• Cultivate culture change: Team-based, patient-centered care requires clinicians and staff at participating practices to interact and coordinate care in a dramatically different way than they have in the past. These cultural changes tend to evolve naturally over time after some initial hesitation. Only after a culture of team-based care has developed, however, will the program become truly sustainable. As noted, Blueprint for Health has launched an effort to evaluate and quantify the social, culture, and anthropological changes that have occurred.

Use By Other Organizations

A handful of states (e.g., North Carolina, Oregon) have created PCMH initiatives that incorporate some aspects of this program. Medicare recently announced plans to launch a demonstration program based on this model in several states.

More Information

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Contact the Innovator

Craig Jones, MD
Blueprint Executive Director
Vermont Blueprint for Health
Department of Vermont Health Access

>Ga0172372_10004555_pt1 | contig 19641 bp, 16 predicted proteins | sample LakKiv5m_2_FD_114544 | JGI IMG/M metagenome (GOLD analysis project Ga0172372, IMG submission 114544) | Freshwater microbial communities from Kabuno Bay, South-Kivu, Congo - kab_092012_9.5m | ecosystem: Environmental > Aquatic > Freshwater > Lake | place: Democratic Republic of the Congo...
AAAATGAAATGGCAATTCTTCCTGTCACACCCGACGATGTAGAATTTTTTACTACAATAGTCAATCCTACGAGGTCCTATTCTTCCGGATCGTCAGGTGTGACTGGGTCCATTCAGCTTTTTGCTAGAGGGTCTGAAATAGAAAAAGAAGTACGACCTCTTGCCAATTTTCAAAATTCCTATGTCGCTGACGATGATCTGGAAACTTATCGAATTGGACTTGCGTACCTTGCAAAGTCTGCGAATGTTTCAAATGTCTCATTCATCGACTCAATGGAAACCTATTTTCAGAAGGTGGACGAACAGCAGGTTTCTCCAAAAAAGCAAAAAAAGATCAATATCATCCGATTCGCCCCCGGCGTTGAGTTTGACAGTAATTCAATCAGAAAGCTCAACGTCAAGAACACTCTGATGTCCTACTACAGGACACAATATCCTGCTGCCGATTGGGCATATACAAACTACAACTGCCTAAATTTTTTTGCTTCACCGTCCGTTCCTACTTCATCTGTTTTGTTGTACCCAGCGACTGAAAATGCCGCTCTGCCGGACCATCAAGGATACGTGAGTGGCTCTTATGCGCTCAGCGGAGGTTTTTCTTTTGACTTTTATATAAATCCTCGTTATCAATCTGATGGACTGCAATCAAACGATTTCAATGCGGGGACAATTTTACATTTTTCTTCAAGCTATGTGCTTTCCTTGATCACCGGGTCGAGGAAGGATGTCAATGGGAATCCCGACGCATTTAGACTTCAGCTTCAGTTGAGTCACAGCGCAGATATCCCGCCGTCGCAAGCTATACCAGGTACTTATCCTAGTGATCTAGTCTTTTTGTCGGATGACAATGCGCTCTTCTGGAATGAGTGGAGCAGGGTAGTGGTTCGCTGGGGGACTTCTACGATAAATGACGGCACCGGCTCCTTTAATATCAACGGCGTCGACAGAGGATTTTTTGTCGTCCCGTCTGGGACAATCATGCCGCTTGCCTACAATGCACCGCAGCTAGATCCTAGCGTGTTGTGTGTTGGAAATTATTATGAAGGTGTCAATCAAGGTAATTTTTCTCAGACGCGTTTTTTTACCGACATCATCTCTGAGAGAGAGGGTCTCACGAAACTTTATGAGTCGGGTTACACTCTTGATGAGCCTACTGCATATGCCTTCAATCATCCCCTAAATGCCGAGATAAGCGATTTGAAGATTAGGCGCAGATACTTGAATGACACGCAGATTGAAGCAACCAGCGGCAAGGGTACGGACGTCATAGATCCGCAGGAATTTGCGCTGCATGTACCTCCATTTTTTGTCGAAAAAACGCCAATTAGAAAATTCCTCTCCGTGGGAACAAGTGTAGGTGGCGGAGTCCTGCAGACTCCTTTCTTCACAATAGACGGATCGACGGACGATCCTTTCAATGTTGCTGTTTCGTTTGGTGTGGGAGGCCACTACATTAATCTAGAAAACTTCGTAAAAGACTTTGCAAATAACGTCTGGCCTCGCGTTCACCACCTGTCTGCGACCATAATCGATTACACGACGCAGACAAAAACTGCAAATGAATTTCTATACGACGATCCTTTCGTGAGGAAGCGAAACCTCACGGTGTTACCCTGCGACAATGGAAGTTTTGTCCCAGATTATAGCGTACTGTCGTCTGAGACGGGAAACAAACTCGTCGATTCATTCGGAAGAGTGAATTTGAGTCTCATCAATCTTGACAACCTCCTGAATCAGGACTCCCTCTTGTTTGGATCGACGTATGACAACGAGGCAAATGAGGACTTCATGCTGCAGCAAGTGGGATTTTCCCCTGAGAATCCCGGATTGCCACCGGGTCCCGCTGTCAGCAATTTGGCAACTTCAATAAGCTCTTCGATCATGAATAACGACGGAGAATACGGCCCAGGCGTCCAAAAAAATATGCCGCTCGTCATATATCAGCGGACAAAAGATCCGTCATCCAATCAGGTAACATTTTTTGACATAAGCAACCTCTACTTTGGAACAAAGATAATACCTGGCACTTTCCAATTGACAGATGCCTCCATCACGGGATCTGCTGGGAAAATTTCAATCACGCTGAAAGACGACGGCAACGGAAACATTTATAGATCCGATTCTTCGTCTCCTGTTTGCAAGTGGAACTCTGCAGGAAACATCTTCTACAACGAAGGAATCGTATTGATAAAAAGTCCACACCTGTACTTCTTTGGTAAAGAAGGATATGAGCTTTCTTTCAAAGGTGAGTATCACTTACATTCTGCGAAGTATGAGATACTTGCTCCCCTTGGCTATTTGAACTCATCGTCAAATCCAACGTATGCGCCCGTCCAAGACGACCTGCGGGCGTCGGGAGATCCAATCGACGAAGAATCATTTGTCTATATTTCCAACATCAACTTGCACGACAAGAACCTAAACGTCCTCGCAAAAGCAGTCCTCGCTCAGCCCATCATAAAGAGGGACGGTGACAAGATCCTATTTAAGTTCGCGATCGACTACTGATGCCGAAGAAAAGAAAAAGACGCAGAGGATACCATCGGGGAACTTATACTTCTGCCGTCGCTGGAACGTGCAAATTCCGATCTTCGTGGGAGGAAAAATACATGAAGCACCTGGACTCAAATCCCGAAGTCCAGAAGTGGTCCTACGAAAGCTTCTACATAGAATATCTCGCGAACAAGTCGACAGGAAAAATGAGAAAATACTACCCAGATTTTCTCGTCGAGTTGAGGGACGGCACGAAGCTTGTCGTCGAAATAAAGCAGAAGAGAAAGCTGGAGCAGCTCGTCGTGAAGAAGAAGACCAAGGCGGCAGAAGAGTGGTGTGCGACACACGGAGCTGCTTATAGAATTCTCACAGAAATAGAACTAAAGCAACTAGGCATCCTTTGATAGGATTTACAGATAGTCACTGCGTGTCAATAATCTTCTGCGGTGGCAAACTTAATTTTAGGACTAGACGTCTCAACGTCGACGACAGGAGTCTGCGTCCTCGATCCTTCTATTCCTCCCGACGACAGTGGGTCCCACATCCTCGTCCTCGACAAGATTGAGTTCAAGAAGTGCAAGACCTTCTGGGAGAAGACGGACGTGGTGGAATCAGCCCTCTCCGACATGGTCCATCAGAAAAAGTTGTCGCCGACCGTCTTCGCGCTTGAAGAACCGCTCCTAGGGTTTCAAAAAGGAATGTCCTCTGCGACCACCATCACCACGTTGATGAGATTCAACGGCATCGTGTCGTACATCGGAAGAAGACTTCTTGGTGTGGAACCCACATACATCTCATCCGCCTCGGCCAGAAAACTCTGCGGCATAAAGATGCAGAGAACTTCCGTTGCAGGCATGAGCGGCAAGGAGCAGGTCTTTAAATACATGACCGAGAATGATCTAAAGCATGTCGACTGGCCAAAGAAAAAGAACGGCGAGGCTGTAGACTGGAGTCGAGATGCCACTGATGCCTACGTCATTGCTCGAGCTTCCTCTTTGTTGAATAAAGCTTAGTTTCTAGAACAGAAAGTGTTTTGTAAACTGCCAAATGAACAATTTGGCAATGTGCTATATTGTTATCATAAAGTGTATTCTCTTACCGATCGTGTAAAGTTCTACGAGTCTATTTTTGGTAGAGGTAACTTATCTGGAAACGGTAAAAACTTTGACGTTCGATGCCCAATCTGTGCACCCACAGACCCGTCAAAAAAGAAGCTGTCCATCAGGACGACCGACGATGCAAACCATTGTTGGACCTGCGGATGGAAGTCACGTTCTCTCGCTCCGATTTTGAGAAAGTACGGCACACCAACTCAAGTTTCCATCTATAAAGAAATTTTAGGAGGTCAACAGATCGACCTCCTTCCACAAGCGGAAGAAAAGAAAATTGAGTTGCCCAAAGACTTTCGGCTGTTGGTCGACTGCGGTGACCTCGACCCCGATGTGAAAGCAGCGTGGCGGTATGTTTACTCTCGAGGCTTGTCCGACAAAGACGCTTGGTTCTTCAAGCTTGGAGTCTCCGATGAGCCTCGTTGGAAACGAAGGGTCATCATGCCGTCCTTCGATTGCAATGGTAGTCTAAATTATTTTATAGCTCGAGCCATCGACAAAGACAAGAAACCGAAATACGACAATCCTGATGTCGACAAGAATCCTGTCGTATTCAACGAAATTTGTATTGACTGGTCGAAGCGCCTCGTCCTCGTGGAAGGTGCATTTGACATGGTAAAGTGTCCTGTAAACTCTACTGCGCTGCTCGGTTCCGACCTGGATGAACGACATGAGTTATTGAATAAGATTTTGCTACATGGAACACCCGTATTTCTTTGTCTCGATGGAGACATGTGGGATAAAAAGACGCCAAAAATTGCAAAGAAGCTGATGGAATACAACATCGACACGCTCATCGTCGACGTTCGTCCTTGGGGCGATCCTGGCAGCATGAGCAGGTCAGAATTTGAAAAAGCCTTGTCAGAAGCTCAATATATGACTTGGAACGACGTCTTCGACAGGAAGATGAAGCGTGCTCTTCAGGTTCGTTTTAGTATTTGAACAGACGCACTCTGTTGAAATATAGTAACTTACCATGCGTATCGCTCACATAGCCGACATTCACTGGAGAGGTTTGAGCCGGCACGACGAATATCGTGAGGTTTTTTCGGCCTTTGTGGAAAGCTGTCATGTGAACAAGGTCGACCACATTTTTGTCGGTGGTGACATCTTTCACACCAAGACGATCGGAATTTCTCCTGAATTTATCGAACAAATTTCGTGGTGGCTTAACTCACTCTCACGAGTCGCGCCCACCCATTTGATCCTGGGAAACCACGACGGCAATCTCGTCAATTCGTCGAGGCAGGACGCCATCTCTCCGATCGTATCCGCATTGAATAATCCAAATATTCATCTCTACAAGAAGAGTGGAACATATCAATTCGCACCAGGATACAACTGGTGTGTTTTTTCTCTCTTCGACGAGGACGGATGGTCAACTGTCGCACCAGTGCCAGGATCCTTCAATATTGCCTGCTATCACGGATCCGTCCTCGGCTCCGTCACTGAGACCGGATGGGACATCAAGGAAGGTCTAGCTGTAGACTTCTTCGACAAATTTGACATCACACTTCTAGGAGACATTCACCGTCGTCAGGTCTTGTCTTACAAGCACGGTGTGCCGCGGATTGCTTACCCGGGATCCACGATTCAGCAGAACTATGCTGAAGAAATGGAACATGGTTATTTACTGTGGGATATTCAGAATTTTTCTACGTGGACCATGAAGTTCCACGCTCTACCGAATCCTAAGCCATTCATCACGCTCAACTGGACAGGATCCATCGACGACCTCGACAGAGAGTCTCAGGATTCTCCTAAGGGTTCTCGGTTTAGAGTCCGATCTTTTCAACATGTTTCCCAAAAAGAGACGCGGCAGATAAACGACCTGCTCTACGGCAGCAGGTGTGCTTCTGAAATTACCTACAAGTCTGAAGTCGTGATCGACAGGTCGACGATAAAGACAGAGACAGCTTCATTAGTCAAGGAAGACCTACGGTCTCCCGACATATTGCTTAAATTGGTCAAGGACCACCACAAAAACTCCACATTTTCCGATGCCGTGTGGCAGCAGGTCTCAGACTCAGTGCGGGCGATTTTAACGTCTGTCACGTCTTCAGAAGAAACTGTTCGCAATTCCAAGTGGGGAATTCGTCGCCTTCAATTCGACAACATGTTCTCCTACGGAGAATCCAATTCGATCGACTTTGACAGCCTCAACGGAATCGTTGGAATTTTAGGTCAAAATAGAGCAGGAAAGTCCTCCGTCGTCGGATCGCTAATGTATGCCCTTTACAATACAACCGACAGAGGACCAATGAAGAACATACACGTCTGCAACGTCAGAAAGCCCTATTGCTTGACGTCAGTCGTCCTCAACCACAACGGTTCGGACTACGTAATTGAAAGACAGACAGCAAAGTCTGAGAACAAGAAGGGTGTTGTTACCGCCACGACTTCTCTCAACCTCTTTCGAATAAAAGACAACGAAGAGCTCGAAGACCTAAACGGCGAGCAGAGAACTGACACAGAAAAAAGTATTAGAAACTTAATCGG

312 Hurricane Lane
Williston, VT 05495
(802) 872-7539
E-mail: craig.jones@state.vt.us

Innovator Disclosures

Dr. Jones reported no financial interests or business/professional affiliations relevant to the work described in this profile.

References/Related Articles

State of Vermont. Department of Vermont Health Access. Vermont Blueprint for Health 2011 Annual Report. January 2012.

Onpoint Health Data. Blueprint Evaluation: A Four-Year Overview Based on Two-Year Cohorts with Matched Controls. January 2012.

Bielaszka-DuVernay C. Vermont’s Blueprint for medical homes, community health teams, and better health at lower cost. Health Aff (Millwood). 2011;30(3):383-386. [PubMed]

Vermont's Health Care Reform. Vermont Blueprint for Health. Powerful Tools. 2010 Annual Report. January 2011. Available at: http://hcr.vermont.gov/sites/hcr/files/final_annual_report_01_26_11.pdf (If you don't have the software to open this PDF, download free Adobe Acrobat ReaderĀ® software External Web Site Policy.).

Footnotes